From the early 1950’s through the late 1970’s, Fender USA had little competition in the guitar arena, in the making and selling of their classic Stratocasters and Telecasters, among other popular models. As many people know, when the Fender was sold in January 1965 to CBS (Columbia Broadcasting System, Inc.), things changed.
A serious amount of money was spent on advertising and sales went up drastically, which, from Fender’s perspective, was a good thing. But, with more sales came more production, and more production meant less attention to details and a slumping of quality-control. As Forest White (then manager of electric guitar and amplification production at Fender) put it plainly, “Profit became paramount.”
This work ethic clashed with what musicians wanted. They were getting more poorly-made instruments as the years went on and found they were still paying a high price for them. With the introduction of many other versions of the Strat and Tele, and other less-popular models, guitarists started looking for alternatives to Fender guitars. They wanted the quality and classic design of the old Fenders, but didn’t want to pay the rising collectible cost of the old 1950’s and 1960’s models.
At this time in Japan, the electric guitar was making its great debut, and Fender guitars were highly sought-after. Finding it very difficult to acquire a real USA-made Fender, and finding it extremely expensive, a team of businessmen, guitar enthusiasts and Japanese luthiers banded together and started the FujigenGakki guitar factory “lawsuit” division, where they had brought in a handful of choice original 1950’s and 1960’s Fenders and dismantled them. Pickups were unwound and studied electronically, wood core samples were taken and exact dimensions of the woods were recorded. Artists were paid to replicate the logo designs and hardware designs. And then, finally, the Japanese started to manufacture their own Fender replicas under the names of such companies as Greco, Fernandes, ESP, Joo Dee, Westminster, Heerby, El Maya, and even Yamaha) so that they could enjoy what America was enjoying, but under their own terms and at their own cost. And most importantly, these guitars were easily available from local music shops.
This went on for a number of years until it had become so popular that Fender was made aware of the situation and decided to really take a look at what was going on in Japan. After deliberately getting their hands on a few good copies, they were astonished (and probably really angry) about how accurate some of the copies were. Enraged at this deliberate copyright infringement, Fender threatened a lawsuit against many of these companies in the early 1980’s, forcing them to “cease and desist” production. Many ceased (like El Maya, Heerby, and Joo Dee), but many desisted and kept making these same guitars with minor changes to the logos and headstock designs. And there were others who just ceased, and then just picked up and started making them again under a different name.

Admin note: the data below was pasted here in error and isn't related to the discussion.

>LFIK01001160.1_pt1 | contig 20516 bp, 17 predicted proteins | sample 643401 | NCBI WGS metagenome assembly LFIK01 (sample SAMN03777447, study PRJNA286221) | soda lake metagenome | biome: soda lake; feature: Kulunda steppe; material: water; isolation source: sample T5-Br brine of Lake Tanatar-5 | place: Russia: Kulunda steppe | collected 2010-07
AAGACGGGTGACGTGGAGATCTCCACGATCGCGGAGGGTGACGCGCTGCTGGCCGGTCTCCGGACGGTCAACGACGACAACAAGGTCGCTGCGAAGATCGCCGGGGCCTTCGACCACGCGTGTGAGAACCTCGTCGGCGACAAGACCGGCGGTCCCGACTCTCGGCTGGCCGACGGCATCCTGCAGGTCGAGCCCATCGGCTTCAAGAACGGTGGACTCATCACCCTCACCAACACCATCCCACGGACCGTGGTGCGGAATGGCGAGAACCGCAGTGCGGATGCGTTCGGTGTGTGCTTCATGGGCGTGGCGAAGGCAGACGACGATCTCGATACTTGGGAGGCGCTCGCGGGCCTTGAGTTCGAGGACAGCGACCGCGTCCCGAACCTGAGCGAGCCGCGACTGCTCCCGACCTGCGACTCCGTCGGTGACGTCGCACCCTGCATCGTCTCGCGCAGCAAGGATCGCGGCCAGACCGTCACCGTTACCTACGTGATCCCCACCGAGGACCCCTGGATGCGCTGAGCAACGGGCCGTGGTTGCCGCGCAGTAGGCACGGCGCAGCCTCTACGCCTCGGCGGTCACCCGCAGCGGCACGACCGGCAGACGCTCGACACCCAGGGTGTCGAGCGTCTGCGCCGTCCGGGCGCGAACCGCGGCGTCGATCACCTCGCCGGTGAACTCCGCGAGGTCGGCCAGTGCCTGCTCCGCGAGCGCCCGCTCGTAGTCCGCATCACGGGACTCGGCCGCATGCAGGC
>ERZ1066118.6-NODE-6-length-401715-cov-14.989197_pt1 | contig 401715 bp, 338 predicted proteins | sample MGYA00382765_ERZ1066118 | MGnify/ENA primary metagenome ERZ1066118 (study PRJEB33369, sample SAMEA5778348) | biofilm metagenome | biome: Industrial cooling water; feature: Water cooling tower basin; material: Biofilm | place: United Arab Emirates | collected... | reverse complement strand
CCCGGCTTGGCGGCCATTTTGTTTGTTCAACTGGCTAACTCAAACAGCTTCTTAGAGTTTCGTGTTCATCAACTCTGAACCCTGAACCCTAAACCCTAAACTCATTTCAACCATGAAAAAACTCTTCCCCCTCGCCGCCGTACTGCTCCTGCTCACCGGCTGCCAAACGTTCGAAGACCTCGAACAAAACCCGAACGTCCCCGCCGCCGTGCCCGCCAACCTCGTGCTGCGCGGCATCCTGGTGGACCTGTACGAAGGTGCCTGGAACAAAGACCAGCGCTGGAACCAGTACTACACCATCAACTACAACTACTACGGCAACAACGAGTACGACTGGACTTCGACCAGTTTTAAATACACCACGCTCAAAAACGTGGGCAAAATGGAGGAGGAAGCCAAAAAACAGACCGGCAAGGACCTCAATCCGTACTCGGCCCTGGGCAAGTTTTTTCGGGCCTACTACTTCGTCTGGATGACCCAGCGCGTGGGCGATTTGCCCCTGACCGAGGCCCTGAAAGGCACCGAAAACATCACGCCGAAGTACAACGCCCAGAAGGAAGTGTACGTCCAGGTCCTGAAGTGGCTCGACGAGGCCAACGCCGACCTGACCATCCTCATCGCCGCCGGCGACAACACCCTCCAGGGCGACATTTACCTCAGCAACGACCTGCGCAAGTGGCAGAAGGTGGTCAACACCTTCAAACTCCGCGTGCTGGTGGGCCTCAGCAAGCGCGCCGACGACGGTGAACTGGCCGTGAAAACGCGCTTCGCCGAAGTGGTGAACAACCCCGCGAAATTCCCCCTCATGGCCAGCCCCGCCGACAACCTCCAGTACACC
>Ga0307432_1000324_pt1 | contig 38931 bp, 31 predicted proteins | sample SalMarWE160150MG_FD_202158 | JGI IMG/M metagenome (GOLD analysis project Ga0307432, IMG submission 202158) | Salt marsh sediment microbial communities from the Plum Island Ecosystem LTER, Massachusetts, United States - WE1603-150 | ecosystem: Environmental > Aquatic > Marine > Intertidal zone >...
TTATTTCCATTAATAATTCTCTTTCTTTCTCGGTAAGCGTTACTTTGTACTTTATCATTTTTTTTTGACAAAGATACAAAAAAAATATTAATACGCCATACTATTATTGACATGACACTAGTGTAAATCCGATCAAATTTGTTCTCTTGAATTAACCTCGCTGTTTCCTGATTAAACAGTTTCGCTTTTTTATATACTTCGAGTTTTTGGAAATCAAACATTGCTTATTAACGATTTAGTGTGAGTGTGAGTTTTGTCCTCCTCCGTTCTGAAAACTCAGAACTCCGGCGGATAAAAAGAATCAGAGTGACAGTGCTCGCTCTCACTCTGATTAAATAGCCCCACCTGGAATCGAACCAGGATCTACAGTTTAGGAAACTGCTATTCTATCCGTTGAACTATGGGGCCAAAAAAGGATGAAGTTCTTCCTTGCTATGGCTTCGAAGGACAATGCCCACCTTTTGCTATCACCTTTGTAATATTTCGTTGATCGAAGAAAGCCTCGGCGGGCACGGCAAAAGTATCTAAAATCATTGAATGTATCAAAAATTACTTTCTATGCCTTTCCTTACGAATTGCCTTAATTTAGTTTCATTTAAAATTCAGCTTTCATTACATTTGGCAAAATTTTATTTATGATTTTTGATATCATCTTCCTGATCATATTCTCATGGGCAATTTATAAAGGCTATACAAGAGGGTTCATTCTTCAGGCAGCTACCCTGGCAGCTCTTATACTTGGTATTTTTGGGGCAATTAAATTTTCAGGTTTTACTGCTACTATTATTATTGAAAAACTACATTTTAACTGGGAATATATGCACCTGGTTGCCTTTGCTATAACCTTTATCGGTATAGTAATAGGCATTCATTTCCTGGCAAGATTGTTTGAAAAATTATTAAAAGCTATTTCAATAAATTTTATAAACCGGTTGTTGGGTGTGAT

All this interest in Fender’s classics and the Japanese’s successful efforts at re-introducing the famous Strat and Tele designs from the 1950’s and 1960’s gave Fender USA a bright idea… making reissues of their OWN classics! What a great idea! It’s a wonder nobody else thought… well, er, uh…
So, Fender (under the direction of Dan Smith at the Fullerton Plant) started to really get things going prior to 1982 so that they could release their “vintage” line of reissue guitars, which are still being made today. Since the Japanese were already so successful, they hired a Fender Japan team (largely made up of Greco’s designers and luthiers) to try to do what they did best, but by changing the logo to “Fender” and putting Fender USA pickups in them. After a trial period, the USA team decided to pay the Japanese team a visit and see how things were going. Upon completion of their trip, Dan lamented: “Everybody came up to inspect them and the guys almost cried, because the Japanese product was so good - it was what we had been having a hell of a time trying to do."
So, (in my personal opinion) due largely to the Japanese work ethic of leaving/accepting no room for error in their work and their exceptional attention to detail and focused attitude, these early Fender Japan guitars (JV for Japanese Vintage) started a successful legacy of real Fenders that continues today.
Fender Japan began in 1982 and their JV line of guitars was halted at the end of 1983. Starting in 1984, the “MIJ” (made in Japan) decade began and continued through 1994. From 1994 until today, Fender Japan guitars are stamped with the “CIJ” (crafted in Japan) logo. Fender “Squier” guitars were produced at the same time as the Fenders in Japan, but were made as cheaper versions of the Fenders, to meet the demand for cheaper guitars in Japan and abroad. Fender “Squier” still continues to this day.
Fender Japan currently makes more models of Fender guitars than Fender USA does, and most of them are regular production-line models. Fender Japan also has a Custom Shop and Order-Made division. Many of these models were and still are for Japan only, and not intended for export, and are difficult to purchase direct from Japan, except through private collectors such as myself.
Click HERE for assistance in dating your Fender Japan guitar or to check your guitar's serial number with my chart.